They were people who, because they took risks for an ideal and for principles, suddenly saw their lives descend into torment that was immense and gruesome. Christopher Hawkins, barely about 16, was imprisoned on the most infamous of the ships, the Jersey, which the prisoners called “Floating Hell.” Able to survive this imprisonment, he wrote in a memoir, in the third-person, “Here he endured all the horrors of that `floating hell.’ His allowance of food was limited, and what he had was of the worst description, and utterly unfit for a human being. His drink was brackish water taken from the sides of the ship, where all the filth and refuse were thrown. Biscuits, eaten by weavels, through and through; bread, sour, and often covered with mould; meat, discolored and putrified by age, and through which myriads of maggots leaped about in play – these constituted his daily fare.”
He was keenly aware of the sick and the dying around him. Hawkins recalled being held with hundreds of others in a narrow portion of the ship, excluded from fresh air and deprived of daylight. Contagious disease and illness raged through the vessel, such as small pox and scurvy. Lice and vermin, he said, “were his constant companions and tormenters.”
Awareness of Their Sacrifices
It’s impossible to read these prisoners’ accounts and not become aware of how much they sacrificed. In the midst of life in Fort Greene Park today – of play, of serenity, of chatter, of spending our days the way we choose to – is a remembrance of death, of lives given in a cause hundreds of years ago, and we can contemplate the prisoners’ enormous sacrifices. In fighting for freedom, they lost their own freedom entirely and were held against their will. On the ships, the soldiers and sailors could have escaped this torment and remained alive by swearing allegiance to the British crown and enlisting in the British forces. We don’t know exactly how many decided to do this, but we can safely say that relatively few swore allegiance to the opposite side.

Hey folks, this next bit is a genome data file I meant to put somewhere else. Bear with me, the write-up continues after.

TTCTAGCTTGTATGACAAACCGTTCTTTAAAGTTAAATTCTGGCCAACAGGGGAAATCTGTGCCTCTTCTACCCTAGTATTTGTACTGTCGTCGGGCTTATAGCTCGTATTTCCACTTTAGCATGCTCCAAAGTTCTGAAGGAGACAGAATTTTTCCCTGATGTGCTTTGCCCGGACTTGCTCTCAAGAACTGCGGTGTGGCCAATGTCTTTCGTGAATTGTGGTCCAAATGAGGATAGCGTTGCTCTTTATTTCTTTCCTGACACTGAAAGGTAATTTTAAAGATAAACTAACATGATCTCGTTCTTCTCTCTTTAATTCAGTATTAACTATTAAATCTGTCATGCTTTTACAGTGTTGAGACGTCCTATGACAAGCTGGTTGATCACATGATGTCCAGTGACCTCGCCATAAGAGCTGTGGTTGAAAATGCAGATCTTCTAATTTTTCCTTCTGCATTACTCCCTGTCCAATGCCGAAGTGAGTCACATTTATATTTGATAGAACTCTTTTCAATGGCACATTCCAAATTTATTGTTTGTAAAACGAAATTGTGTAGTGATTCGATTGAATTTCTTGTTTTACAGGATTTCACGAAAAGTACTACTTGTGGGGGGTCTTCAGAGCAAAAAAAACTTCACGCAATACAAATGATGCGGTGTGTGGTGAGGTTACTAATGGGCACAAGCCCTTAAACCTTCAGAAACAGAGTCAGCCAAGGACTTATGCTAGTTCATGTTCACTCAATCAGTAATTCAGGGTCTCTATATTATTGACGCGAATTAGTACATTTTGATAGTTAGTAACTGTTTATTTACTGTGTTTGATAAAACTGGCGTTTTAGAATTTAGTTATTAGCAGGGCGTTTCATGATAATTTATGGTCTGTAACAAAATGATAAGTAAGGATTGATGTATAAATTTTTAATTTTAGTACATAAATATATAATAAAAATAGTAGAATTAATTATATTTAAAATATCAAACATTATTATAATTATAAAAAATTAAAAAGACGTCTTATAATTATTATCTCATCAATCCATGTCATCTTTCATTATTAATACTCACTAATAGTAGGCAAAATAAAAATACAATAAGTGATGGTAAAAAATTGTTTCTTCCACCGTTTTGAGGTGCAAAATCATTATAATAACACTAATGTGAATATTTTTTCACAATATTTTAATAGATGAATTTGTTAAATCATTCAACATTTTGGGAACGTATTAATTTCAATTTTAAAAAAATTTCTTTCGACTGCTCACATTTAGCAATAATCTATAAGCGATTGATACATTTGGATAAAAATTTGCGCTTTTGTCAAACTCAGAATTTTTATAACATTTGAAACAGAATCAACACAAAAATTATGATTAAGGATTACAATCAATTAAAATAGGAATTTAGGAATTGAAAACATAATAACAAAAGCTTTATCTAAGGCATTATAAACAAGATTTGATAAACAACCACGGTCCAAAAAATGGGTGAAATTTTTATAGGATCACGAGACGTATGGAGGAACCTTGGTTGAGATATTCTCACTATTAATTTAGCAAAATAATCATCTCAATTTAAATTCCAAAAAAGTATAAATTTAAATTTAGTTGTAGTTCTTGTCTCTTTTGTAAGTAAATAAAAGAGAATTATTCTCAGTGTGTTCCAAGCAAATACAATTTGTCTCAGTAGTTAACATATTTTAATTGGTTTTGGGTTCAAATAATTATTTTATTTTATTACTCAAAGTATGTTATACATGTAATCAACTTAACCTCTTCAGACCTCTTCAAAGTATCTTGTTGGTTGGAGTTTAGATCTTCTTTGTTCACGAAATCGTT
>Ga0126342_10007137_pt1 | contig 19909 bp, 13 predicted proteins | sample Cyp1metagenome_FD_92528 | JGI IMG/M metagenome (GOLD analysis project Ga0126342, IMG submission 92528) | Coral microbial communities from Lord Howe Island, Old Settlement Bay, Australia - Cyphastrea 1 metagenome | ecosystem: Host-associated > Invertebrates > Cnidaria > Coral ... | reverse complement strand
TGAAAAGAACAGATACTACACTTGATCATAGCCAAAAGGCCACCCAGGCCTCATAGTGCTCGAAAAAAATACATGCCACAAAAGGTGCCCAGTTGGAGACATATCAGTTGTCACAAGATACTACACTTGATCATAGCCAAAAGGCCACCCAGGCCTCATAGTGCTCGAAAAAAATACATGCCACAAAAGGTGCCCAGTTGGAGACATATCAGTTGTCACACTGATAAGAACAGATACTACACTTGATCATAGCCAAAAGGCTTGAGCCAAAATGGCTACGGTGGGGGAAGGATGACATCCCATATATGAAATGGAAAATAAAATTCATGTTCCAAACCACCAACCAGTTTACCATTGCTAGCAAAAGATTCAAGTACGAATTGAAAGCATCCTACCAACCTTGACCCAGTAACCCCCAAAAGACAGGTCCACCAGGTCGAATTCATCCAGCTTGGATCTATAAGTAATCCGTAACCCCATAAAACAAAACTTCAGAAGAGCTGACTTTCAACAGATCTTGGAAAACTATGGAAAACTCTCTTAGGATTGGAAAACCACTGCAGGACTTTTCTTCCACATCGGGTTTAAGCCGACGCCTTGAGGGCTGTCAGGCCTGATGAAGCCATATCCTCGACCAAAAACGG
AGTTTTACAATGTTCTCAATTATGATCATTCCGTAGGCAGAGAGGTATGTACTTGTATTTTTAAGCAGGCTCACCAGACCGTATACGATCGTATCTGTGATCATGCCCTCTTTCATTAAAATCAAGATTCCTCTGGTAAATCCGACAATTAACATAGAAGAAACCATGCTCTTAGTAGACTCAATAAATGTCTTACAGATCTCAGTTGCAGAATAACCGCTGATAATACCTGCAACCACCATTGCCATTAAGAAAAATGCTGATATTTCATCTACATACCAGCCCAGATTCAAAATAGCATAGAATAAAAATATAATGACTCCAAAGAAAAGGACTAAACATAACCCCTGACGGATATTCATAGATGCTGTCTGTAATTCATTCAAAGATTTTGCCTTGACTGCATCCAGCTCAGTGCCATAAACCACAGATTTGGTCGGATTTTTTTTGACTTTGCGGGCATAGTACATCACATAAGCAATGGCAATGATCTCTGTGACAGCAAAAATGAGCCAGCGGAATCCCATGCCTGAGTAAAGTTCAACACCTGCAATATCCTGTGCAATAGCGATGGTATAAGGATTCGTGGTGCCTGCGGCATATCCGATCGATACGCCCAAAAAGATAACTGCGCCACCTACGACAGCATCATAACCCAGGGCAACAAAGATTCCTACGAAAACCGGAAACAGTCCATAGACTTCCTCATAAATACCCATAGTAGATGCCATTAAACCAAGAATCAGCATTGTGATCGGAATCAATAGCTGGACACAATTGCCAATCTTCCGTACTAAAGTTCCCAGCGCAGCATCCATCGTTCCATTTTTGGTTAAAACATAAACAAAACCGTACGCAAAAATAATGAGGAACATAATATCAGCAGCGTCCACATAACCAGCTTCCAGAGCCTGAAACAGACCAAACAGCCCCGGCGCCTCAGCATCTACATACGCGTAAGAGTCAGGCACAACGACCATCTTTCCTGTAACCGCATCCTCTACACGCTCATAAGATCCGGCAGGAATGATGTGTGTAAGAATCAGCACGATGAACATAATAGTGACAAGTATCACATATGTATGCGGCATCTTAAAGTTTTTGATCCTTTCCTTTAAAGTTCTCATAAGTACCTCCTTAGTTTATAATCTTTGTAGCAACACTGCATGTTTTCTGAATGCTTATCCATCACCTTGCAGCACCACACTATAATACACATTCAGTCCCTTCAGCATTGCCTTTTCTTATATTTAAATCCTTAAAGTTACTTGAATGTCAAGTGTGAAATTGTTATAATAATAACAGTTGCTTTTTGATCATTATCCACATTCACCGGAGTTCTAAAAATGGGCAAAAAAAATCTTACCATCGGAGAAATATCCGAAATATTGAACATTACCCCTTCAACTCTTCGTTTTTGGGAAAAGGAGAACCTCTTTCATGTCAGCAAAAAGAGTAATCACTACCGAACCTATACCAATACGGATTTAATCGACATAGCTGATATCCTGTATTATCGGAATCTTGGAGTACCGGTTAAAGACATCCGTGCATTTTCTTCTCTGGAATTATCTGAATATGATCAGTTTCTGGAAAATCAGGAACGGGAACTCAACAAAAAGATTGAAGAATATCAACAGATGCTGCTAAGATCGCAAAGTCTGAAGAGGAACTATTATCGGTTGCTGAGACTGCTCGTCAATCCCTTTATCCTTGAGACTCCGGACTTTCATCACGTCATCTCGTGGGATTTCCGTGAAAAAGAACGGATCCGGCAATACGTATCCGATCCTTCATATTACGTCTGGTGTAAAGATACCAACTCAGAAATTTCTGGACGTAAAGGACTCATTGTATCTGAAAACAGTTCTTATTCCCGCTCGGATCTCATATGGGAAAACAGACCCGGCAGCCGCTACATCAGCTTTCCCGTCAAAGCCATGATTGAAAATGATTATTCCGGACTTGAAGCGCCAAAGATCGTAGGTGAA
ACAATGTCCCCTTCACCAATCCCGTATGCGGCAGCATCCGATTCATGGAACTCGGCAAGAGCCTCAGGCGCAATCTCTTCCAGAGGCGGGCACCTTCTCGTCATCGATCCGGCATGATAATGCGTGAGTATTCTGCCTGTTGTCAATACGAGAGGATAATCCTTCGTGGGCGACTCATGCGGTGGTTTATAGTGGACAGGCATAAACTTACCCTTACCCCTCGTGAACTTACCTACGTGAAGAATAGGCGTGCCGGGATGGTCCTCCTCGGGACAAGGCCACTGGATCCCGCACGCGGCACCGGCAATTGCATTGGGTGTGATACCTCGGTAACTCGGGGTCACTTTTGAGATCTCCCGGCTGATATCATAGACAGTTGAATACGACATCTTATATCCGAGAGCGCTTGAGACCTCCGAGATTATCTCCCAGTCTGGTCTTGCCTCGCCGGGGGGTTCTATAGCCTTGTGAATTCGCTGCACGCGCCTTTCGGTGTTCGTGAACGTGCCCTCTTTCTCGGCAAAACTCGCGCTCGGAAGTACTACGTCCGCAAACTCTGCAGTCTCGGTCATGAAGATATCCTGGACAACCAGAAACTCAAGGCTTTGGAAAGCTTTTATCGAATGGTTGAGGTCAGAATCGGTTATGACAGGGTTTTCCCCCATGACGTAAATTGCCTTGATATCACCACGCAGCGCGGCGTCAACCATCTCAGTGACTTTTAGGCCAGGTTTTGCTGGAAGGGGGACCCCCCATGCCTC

We recognize today that opponents in a war deserve humane treatment. Today, we have the Geneva Convention guiding our treatment of prisoners of war. There was no such thing then. Moreover, the British denied those captured in the American Revolution the status of being called prisoners of war.
Beyond the horrible mistreatment in life that the prisoners received, their captors accorded them no dignity in death. When the prisoners died aboard the ships, the captors tied cannonballs to them and threw their bodies overboard or buried them in hastily dug and very shallow graves on the Wallabout shoreline. As an 1808 account later noted, “The bodies were crowded and pressed down into the earth without decency or humanity.”
So many gave their lives, and beyond their sacrifice, what about the survivors? Their experiences often scarred them for a long time. Those who escaped; became involved in the prisoner exchanges; or otherwise managed to survive, in many cases, sacrificed their peace of mind because of what they had suffered and witnessed. Christopher Vail, a sailor, as author Burrows observed, spent just two weeks on the Jersey “but was haunted for the rest of his life by the experience.”